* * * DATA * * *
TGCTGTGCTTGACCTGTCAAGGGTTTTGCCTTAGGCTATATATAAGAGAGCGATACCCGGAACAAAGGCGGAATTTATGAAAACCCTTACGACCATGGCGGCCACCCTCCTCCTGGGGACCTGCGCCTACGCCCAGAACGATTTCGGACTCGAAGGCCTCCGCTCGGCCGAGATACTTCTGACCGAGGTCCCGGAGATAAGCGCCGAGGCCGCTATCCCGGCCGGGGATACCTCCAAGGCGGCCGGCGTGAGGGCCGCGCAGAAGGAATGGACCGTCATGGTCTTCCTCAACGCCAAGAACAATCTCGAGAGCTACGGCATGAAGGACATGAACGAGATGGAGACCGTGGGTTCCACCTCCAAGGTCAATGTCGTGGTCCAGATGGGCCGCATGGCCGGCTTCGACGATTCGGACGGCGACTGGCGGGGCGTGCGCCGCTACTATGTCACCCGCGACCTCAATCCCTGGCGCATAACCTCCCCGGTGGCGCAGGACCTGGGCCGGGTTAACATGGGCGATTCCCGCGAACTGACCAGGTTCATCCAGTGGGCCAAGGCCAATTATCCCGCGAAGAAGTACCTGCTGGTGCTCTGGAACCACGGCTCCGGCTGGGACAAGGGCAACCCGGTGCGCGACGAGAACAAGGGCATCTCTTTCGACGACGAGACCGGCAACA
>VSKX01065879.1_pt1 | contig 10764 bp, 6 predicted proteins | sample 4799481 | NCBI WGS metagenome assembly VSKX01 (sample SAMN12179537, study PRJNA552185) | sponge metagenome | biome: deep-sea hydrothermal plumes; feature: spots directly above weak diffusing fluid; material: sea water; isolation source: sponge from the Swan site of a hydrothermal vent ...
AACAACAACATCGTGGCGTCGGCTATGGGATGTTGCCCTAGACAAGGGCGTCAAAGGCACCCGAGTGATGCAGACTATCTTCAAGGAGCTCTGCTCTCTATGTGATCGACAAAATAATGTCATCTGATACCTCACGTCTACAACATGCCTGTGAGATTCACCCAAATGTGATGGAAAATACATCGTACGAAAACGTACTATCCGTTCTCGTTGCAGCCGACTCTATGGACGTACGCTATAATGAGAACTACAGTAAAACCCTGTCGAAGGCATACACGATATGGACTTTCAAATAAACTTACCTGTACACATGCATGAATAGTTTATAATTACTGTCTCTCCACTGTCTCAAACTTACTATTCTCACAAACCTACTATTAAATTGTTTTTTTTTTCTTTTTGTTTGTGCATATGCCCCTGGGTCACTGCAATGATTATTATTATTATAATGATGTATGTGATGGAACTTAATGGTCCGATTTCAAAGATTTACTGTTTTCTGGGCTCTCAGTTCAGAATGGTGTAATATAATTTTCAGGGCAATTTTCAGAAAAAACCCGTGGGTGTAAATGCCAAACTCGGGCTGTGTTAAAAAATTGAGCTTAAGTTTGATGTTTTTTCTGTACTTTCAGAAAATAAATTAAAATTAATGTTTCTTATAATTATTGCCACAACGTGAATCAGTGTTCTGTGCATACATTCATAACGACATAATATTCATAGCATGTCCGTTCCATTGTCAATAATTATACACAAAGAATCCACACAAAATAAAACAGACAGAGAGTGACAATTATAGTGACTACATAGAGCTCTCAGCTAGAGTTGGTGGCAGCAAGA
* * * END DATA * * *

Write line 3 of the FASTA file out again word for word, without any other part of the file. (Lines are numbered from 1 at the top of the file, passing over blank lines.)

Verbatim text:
AACAACAACATCGTGGCGTCGGCTATGGGATGTTGCCCTAGACAAGGGCGTCAAAGGCACCCGAGTGATGCAGACTATCTTCAAGGAGCTCTGCTCTCTATGTGATCGACAAAATAATGTCATCTGATACCTCACGTCTACAACATGCCTGTGAGATTCACCCAAATGTGATGGAAAATACATCGTACGAAAACGTACTATCCGTTCTCGTTGCAGCCGACTCTATGGACGTACGCTATAATGAGAACTACAGTAAAACCCTGTCGAAGGCATACACGATATGGACTTTCAAATAAACTTACCTGTACACATGCATGAATAGTTTATAATTACTGTCTCTCCACTGTCTCAAACTTACTATTCTCACAAACCTACTATTAAATTGTTTTTTTTTTCTTTTTGTTTGTGCATATGCCCCTGGGTCACTGCAATGATTATTATTATTATAATGATGTATGTGATGGAACTTAATGGTCCGATTTCAAAGATTTACTGTTTTCTGGGCTCTCAGTTCAGAATGGTGTAATATAATTTTCAGGGCAATTTTCAGAAAAAACCCGTGGGTGTAAATGCCAAACTCGGGCTGTGTTAAAAAATTGAGCTTAAGTTTGATGTTTTTTCTGTACTTTCAGAAAATAAATTAAAATTAATGTTTCTTATAATTATTGCCACAACGTGAATCAGTGTTCTGTGCATACATTCATAACGACATAATATTCATAGCATGTCCGTTCCATTGTCAATAATTATACACAAAGAATCCACACAAAATAAAACAGACAGAGAGTGACAATTATAGTGACTACATAGAGCTCTCAGCTAGAGTTGGTGGCAGCAAGA